Plant types and subtypes: Perennials
Light Requirements: sun, part-sun
Water Use: medium
Soil Moisture: moist, wet
Soil Description: acid, neutral, average, loam, clay
Bloom Time: July, August, September
Bloom Color: yellow
Leaf Color: green
Hardiness Zone: 4, 5, 6
Additional Tags: attracts bees, attracts birds, attracts butterflies, colonizing, cottage garden plant, cut flowers, deer resistant, dried flowers, naturalizing, swamp plant, wetland plant
Pricing & Availability
Oligoneuron ohioenseAlso known as:
Oligoneuron ohioense was until recently classified as Solidago ohioensis. It is remarkable among goldenrods for its large oblong basal foliage, and its showy flat-topped yellow flower clusters (umbels), that seem over-sized for the plant. This is a compact species, with attractive foliage along the entire length of the flowering stems that grow to a height of 3' to 4'. The bloom period is from mid-summer to early fall, after which the dried flower heads will provide visual interest well into winter.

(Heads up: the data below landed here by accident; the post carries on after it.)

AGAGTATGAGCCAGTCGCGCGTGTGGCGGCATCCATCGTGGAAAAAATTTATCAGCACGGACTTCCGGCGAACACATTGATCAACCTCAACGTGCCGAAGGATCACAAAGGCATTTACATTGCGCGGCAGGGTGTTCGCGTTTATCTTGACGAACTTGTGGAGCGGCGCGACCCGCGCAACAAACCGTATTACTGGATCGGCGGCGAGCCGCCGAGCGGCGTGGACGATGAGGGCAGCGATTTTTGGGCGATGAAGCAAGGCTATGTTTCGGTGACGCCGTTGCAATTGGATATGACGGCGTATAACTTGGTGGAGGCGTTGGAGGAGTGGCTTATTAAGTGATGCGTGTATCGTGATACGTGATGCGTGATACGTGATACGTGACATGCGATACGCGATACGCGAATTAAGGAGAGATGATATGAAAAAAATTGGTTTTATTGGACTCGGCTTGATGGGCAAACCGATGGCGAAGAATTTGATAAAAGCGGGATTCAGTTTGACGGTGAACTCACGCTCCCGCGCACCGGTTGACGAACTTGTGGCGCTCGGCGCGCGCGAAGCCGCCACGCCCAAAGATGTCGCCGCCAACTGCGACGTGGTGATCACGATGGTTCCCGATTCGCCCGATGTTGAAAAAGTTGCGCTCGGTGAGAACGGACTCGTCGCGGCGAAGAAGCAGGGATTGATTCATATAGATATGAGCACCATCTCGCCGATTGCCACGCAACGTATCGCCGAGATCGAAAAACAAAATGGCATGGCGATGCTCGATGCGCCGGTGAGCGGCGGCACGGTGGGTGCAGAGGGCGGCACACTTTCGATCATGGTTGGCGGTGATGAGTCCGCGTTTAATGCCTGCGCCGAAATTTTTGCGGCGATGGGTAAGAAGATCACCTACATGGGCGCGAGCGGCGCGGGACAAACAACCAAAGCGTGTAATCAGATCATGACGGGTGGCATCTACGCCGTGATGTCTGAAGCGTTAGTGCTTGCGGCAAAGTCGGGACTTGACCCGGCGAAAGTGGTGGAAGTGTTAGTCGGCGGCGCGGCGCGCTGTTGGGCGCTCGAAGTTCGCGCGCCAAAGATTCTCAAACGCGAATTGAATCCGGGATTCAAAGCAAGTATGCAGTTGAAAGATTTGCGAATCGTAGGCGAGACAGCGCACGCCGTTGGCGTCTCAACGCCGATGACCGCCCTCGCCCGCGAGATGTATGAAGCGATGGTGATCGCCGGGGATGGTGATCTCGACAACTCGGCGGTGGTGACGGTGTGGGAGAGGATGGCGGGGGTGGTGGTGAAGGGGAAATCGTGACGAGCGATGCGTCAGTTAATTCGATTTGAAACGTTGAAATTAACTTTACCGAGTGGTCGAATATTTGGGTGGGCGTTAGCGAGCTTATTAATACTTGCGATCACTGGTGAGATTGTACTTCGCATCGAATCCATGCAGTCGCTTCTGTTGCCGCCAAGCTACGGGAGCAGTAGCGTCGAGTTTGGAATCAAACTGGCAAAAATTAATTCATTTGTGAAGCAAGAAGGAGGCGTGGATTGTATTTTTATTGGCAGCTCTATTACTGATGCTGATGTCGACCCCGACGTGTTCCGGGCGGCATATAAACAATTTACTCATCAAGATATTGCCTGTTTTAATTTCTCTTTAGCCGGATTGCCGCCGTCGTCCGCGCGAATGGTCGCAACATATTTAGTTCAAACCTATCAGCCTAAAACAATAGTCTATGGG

The native range of Ohio goldenrod includes wet prairies and meadows, riverbanks, and low-lying, poorly drained areas with heavy clay. However, it adapts very well to average garden conditions, in moist, well-drained soil, and part to full sun. An excellent addition to any perennial border or cottage garden, where its late season performance is sure to be a show stopper. Zones 4-6
Propagate from seed, following a period of cold, dry stratification. Clump division is best performed in fall, as soon as the plant enters its dormancy period.
Oligoneuron ohioense is a rare, and underutilized species that is worthy of more attention. It is very attractive to bees, butterflies, and birds. It can also be considered deer resistant.
Native Range & Classification
Recorded County Distribution: USDA data
IL, IN, MI, NY, OH, WI
USDA Endangered Status:
- Threatened: NY
|Species||Oligoneuron ohioense||Ohio goldenrod|